The story of the AG Driedaagse Brugge-De Panne may be short but it’s packed with significant changes over the years. The original formnat of “three days” changed to one day in 2018. However, the three days – Driedaagse in Dutch – has remained in the event’s official name and the soul of the competition: to keep the multi-day spirit intact, the women's race was inaugurated two years ago, attracting the best riders to West Flanders.
Originally scheduled for 25 and 26 March 2020, then moved to autumn in the revised calendar due to Covid-19 pandemic, this year’s edition is now set for 20 October for women and the following day for men, making it the last appointment of the Flemish
Classics, calling out the fastest wheels for a very likely final bunch sprint in both competitions. For the men it will also be the last one-day race of the UCI WorldTour after the cancellation of Paris-Roubaix, adding further depth to an impressive
Dreidaagse origins and different formats
Curiously, the first edition of AG Driedaagse Brugge-De Panne was held from 21 to 24 March 1977 with five events spread over a four-day format. It was an ideal lead-up to the Tour des Flandres, involving all the traditional challenges of the Flemish roads
such as cobbles and strong wind. All the races either started or arrived in De Panne and the event was divided into an 8.9km individual time trial (ITT) prologue in town followed by two hilly stages going first to the Flemish Ardennes and then coming
back to the seaside. The final day of racing was divided into two, with a road race stage followed by an ITT. The first winner was the Belgian Roger Rosiers.
Moving from late March to early April and following the Tour des Flandres, the Dreidaagse was usually held from Tuesday to Thursday before the Sunday’s Ronde. Starting from the second edition in 1978 – which did not include an ITT
and was won by the Belgian Guido van Sweevelt – the race was held over three days, alternating multiple different formats: originally more often with two road stages and one final ITT, or two split-stages (road and ITT) and two road
race stages, such as in 1982 when the Dutch rider Gerrie Knetemann claimed victory.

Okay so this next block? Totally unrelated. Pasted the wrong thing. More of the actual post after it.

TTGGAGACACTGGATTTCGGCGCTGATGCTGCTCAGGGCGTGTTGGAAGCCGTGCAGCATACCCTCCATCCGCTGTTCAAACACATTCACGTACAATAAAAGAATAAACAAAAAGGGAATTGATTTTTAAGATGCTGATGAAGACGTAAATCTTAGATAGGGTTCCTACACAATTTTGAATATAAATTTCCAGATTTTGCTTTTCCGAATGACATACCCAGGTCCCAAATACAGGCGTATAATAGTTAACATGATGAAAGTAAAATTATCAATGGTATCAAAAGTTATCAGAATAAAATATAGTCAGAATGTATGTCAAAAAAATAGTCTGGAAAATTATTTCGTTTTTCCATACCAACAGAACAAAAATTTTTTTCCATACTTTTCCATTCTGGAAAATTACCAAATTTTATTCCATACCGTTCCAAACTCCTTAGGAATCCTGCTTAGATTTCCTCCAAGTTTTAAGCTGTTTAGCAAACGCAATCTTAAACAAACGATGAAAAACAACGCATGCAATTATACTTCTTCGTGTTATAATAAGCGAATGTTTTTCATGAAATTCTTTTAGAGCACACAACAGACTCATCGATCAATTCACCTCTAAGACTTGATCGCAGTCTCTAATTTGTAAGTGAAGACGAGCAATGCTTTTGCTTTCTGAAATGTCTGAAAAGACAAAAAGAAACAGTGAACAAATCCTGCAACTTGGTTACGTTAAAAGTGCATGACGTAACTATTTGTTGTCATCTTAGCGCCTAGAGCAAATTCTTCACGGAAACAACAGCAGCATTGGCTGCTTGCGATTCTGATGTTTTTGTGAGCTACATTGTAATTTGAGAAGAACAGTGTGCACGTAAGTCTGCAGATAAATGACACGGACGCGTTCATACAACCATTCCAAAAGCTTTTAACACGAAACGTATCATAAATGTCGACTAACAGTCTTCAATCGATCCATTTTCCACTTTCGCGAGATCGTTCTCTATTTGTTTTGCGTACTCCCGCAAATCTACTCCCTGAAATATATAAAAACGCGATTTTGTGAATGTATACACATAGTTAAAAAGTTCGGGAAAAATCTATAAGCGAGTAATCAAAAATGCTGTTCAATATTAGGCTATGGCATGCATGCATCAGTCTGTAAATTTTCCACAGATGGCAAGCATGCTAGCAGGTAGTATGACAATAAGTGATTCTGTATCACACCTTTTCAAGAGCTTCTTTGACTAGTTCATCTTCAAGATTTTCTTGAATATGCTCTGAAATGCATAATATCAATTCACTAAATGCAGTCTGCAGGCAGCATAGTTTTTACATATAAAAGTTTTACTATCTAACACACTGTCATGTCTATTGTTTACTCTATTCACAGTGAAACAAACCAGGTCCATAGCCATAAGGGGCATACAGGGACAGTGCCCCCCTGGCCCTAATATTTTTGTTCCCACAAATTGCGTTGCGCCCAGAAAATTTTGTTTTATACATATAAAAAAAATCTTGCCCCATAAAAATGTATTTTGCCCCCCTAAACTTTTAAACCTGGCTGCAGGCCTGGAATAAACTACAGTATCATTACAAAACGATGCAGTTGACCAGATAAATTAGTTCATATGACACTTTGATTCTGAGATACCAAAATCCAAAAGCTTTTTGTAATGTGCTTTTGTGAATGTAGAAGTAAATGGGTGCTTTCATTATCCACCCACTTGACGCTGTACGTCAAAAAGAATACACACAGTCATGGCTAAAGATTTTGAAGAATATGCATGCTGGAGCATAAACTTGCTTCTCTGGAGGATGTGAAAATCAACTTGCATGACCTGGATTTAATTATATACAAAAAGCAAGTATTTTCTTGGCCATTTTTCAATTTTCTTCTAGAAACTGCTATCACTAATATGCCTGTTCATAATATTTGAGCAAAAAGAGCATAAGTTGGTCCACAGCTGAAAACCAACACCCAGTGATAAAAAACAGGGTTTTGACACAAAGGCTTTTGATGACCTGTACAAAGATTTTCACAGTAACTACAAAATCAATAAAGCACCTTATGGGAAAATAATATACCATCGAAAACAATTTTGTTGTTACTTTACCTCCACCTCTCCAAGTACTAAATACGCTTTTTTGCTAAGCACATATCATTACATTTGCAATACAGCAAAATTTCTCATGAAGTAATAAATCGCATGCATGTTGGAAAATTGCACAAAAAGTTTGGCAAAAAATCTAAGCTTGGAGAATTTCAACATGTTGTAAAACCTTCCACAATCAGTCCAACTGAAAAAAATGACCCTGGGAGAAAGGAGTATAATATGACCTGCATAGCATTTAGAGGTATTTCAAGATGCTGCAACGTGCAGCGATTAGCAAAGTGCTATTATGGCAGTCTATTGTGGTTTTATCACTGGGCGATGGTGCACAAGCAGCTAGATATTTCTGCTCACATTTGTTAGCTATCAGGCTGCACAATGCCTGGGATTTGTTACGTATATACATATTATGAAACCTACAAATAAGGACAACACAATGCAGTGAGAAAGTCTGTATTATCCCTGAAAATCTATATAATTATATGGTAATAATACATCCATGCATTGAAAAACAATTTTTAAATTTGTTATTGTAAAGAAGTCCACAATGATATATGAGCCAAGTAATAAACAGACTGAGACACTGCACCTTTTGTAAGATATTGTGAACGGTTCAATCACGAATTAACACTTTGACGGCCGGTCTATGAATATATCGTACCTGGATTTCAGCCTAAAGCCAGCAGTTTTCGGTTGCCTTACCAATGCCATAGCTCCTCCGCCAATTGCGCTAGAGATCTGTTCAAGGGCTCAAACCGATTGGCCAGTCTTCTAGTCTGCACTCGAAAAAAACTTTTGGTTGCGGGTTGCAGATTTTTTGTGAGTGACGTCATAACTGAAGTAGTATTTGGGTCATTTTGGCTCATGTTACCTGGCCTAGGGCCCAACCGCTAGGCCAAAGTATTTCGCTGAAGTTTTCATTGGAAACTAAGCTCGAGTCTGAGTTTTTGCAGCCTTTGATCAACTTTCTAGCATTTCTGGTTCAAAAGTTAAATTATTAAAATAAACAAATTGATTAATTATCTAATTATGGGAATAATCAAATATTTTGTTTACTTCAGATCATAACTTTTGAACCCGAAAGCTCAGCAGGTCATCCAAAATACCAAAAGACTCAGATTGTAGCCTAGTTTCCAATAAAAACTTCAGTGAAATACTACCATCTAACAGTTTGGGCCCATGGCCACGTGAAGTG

It was even possible to race five stages in three days. In 1990, the first day was divided into two (road race and time trial) before a “normal” second day then a last day again split into two with two small road races. Dutchman Erwin Nijboer
proved to be the strongest that year. In 1993, Belgian Eric Vanderaerden won an unprecedented edition with two double days (road and ITT). Starting from 1994 with the victory of the Italian Fabio Roscioli, the format settled on two road stages followed
by a final day featuring road and ITT split-stages. This format was consistent up to 2017 when another Belgian, Philippe Gilbert, took the honours.
The big change happened in 2018 with the move from three days to one day, on an almost completely flat route. There are only around 200 metres of elevation gain across its distance of just over 200km, starting from Brugge and finishing in De Panne with
a final circuit offering a winding route with several direction changes, roundabouts, bridges and other obstacles. Italy’s Elia Viviani won in 2018 and the Netherlands’ Dylan Groenewegen in 2019.
To keep the multi-day spirit alive, the women’s AG Driedaagse Brugge-De Panne debuted in 2018, and was raced the day after the men, also on a flat route. Both editions so far have ended in a bunch sprint with victories going to the Belgian Jolien
D'Hoore and Dutch rider Kirsten Wild. Organising Committee president Bruno Dequeecker has kept the door open to possible future format changes.
The 2020 edition’s impressive start list
So, despite its origin as a preparation race for the Tour des Flandres, the AG Driedaagse Brugge-De Panne became an important appointment on the cycling calendar and the 2020 edition will be raced shortly after the Ronde – just three days after for the men and two days for women.
The Dutch national champion Mathieu van der Poel (Alpecin-Fenix) is one of the stars of this year's edition. Winner of the 2020 BinckBank Tour and
fresh off his win at the Tour des Flandres, he will have to compete with the sprinters who are also trying to catch their last
victory of the year, starting with the Scheldeprijs winner Caleb Ewan (Lotto Soudal) from Australia who won two stages at the Tour de France.
Other possible protagonists could be the experienced Norwegian Alexander Kristoff (UAE - Emirates) and Italy’s Matteo Trentin (CCC) and Sonny Colbrelli (Bahrain-McLaren), along with the German John Degenkolb (Trek-Segafredo) and his team mate, the
2019 UCI World Champion, Mads Pedersen from Denmark.
Due to her recent positive test result for COVID-19 it’s uncertain whether Kirsten Wild will defend her women’s title. Among the big names who will take part are recent Tour des Flandres winner and 2017 UCI World Champion Chantal van den Broek-Blaak
(Boels - Dolmans Cycling Team), her team mate D’Hoore who won in 2018 and was victorious in this year’s Gent-Wevelgem In Flanders Fields,
Belgian national champion Lotte Kopecky (Lotto Soudal), along with Dutch rider Lorena Wiebes (Team Sunweb), who was second in the 2019 edition. There’s also the Italian Elisa Longo Borghini (Trek Segafredo), Briton Lizzie Banks (Équipe
Paule Ka) and Germany’s Lisa Brennauer (Ceratizit-WNT Pro Cycling).
The Driedaagse Brugge-De Panne women’s race is due to start at 14h00 CET on 20 October and men’s race at 14h15 CET the following day.